Sunken treasures are found in it. Hundreds of different types of animals live in it, it takes up the majority of the earth, yet we cannot drink it. I’m talking about the ocean. We know more about the surface of the moon than we do about the ocean. Why? You may ask. Well the ocean is deep, very deep; so deep in fact that the water pressure would crush us like a sardine can, in addition to dangerous gas build up would kill us, if we venture too deep without special equipment.
A diver without a special suit, can dive to about 100 feet before starting to feel the dangerous effects of gasses at high pressure start to set in. With a specialized suit that allows for breathing in the correct amount of gasses and withstanding pressure, a deep dive can be up to 2,300 feet.
The world under the ocean is much like the world above it, in that it is made up of mountains and valleys and forests of sea plants. The islands that you see across the oceans are sometimes the top of mountains that are underneath the ocean that extend down to valleys and great plains (called abyssal plain). The abyssal plain is the ocean floor but sometimes like a floor, there are cracks. These cracks extend even deeper into the earth and ocean floor and are called trenches.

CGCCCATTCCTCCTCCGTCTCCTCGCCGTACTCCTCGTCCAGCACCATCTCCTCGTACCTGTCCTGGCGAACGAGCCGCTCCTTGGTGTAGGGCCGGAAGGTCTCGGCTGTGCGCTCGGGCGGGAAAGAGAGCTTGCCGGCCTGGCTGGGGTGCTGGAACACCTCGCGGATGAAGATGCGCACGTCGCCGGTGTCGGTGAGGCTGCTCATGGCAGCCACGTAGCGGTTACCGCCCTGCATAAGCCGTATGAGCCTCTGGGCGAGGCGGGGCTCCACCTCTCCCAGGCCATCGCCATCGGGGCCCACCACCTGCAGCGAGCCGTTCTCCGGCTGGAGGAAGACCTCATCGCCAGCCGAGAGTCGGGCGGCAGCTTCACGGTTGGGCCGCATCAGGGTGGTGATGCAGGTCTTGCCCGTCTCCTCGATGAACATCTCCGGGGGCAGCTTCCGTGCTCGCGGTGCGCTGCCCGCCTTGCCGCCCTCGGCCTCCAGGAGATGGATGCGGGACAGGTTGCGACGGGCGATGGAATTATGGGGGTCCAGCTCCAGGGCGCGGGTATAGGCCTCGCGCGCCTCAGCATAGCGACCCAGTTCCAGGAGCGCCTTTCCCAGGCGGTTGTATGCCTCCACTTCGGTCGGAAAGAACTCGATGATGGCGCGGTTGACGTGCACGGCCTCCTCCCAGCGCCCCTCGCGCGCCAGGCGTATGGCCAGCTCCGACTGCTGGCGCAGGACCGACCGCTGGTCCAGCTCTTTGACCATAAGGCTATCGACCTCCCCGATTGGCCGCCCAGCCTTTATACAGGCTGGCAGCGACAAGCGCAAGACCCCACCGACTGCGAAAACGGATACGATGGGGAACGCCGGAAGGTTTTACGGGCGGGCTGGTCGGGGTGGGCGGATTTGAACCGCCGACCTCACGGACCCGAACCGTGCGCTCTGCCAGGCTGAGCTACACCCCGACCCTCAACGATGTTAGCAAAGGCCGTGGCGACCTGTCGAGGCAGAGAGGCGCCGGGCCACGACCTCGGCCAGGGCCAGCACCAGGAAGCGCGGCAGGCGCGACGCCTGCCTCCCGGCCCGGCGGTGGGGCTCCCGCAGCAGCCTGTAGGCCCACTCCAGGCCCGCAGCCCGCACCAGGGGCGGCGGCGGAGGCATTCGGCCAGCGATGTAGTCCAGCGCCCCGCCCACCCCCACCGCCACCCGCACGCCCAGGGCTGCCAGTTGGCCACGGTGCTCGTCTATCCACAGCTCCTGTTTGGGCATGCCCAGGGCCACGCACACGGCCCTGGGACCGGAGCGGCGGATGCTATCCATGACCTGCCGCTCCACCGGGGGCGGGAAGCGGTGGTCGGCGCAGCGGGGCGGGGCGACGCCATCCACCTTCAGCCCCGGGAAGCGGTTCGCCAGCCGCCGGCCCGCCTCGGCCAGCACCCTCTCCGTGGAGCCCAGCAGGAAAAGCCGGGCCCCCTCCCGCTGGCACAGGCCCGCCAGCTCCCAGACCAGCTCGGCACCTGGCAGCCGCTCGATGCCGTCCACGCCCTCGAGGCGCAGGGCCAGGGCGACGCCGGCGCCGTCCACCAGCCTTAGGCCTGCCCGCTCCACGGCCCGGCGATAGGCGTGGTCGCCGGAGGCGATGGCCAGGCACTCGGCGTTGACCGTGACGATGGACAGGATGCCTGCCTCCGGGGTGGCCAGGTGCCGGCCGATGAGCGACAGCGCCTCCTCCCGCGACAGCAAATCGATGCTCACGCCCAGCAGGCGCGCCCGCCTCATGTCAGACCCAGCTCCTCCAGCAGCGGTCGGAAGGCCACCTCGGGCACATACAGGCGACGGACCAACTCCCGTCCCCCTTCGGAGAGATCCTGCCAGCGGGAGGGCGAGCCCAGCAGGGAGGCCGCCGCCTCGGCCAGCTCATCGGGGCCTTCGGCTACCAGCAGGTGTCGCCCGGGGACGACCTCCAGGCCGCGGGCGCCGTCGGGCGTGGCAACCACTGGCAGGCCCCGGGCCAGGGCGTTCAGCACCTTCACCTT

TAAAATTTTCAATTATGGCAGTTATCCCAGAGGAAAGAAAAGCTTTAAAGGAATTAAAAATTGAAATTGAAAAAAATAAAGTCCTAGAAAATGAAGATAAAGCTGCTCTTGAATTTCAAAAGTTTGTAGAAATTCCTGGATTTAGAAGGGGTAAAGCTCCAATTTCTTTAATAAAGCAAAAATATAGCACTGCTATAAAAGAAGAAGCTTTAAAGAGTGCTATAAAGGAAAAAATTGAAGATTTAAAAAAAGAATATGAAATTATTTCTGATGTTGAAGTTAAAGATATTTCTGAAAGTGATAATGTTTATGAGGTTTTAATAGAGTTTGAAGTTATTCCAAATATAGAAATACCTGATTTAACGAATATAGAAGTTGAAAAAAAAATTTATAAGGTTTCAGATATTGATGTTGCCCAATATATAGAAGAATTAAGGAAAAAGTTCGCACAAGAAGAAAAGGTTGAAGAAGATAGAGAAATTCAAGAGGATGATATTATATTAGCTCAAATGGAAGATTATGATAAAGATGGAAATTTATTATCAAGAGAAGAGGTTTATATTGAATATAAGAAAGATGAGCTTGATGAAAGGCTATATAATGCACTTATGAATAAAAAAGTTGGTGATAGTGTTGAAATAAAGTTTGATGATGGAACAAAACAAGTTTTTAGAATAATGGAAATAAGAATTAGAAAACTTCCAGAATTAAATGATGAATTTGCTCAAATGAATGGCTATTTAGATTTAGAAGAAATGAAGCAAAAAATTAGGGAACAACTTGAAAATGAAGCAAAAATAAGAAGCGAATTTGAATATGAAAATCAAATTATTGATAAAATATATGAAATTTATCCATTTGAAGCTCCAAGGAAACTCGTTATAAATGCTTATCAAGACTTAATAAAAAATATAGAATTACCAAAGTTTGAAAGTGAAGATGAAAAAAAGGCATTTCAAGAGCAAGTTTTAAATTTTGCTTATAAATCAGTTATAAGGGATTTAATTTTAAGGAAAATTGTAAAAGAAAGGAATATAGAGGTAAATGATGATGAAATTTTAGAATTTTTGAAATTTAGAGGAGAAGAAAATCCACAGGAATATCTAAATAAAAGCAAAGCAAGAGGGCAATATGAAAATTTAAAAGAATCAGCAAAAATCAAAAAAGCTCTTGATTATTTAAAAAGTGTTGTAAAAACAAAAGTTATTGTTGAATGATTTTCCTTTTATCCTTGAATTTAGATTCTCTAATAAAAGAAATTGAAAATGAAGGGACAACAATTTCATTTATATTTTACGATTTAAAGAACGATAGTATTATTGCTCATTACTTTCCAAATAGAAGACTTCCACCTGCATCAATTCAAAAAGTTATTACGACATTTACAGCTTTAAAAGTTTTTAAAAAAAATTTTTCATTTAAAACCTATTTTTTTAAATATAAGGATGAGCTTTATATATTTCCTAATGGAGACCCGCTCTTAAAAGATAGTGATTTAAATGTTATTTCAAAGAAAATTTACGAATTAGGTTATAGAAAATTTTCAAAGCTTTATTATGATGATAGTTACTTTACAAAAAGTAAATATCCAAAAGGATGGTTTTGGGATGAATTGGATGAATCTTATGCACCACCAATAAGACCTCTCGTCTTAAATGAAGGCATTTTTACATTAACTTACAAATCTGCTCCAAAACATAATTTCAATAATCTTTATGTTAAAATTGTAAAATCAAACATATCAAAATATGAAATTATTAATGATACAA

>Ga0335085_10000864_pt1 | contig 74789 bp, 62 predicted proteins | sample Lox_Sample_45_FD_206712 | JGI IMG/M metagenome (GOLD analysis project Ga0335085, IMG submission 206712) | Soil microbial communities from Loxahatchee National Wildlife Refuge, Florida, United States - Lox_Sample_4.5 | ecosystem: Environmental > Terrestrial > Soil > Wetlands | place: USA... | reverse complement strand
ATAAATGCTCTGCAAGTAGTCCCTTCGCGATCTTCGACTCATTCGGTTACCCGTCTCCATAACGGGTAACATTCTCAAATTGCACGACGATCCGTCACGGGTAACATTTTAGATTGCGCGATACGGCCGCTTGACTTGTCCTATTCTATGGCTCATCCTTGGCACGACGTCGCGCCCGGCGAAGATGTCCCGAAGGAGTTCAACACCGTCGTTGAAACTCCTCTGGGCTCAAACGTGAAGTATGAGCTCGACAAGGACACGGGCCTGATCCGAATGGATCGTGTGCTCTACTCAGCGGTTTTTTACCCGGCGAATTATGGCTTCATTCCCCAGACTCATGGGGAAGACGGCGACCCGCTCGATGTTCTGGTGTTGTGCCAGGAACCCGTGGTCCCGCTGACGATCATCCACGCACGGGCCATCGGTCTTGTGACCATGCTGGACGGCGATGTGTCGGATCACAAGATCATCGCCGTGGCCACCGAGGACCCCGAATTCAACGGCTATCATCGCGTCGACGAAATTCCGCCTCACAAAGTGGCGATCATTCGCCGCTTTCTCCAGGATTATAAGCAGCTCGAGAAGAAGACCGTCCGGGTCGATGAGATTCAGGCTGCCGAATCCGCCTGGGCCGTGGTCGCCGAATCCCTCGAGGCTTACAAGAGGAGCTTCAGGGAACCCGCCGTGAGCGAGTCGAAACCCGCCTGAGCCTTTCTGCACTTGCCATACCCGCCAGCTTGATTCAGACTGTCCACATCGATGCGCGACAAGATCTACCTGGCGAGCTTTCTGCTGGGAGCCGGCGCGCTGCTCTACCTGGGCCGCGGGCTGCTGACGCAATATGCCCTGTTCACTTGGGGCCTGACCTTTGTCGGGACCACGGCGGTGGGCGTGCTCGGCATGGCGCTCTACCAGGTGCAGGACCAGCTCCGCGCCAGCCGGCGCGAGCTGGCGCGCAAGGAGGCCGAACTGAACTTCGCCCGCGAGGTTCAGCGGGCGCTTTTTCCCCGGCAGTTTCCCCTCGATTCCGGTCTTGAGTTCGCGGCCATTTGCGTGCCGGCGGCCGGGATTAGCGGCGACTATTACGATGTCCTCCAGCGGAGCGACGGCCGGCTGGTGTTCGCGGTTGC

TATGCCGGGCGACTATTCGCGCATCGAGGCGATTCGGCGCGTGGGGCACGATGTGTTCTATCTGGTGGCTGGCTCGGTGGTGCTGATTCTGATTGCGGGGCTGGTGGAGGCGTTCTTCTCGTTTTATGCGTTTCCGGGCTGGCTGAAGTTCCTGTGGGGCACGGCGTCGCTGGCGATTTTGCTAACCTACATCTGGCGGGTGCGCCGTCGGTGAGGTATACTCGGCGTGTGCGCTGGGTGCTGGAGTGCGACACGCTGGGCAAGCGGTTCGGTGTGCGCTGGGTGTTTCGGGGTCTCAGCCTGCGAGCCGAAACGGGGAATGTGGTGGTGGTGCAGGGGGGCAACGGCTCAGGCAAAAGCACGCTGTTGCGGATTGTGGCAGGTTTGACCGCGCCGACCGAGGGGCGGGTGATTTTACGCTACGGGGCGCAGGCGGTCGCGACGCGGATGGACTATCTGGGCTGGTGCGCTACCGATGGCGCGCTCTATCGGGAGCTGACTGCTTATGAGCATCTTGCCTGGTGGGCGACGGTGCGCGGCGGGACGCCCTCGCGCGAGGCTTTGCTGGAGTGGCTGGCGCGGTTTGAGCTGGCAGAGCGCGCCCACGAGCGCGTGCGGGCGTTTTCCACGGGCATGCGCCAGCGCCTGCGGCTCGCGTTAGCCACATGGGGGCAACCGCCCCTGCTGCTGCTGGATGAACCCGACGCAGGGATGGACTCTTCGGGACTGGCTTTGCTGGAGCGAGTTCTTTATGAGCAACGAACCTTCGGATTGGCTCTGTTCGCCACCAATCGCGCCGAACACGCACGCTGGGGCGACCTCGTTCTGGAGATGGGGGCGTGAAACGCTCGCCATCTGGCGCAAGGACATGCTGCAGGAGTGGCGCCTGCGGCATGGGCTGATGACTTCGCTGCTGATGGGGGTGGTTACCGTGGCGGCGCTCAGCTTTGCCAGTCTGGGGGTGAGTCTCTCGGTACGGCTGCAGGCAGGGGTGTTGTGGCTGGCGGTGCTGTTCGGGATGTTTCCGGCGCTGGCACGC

The average depth to the ocean floor (also known as the average depth of the ocean) is about 12, 000 ft or 2.5 or 3 miles, while the trenches can be as deep as 36,000 ft or 7 miles (which is as tall as the highest mountain on earth). While this is just the average depth of the ocean, each ocean has its own average depth:
Pacific Ocean = 15, 215 ft (3 miles)
Atlantic Ocean= 10,950 ft (2 miles)
Indian Ocean = 13,002 ft (2.5 miles)
Southern Ocean = 13,000 – 16,000 ft (2.5- 3 miles)
Arctic Ocean = 4,000 ft.
With oceans this deep and very vast, is there any wonder that we know only so much about them. In future blogs, we will seek to educate you on the basics of what we do know about our earth’s oceans and how they impact us.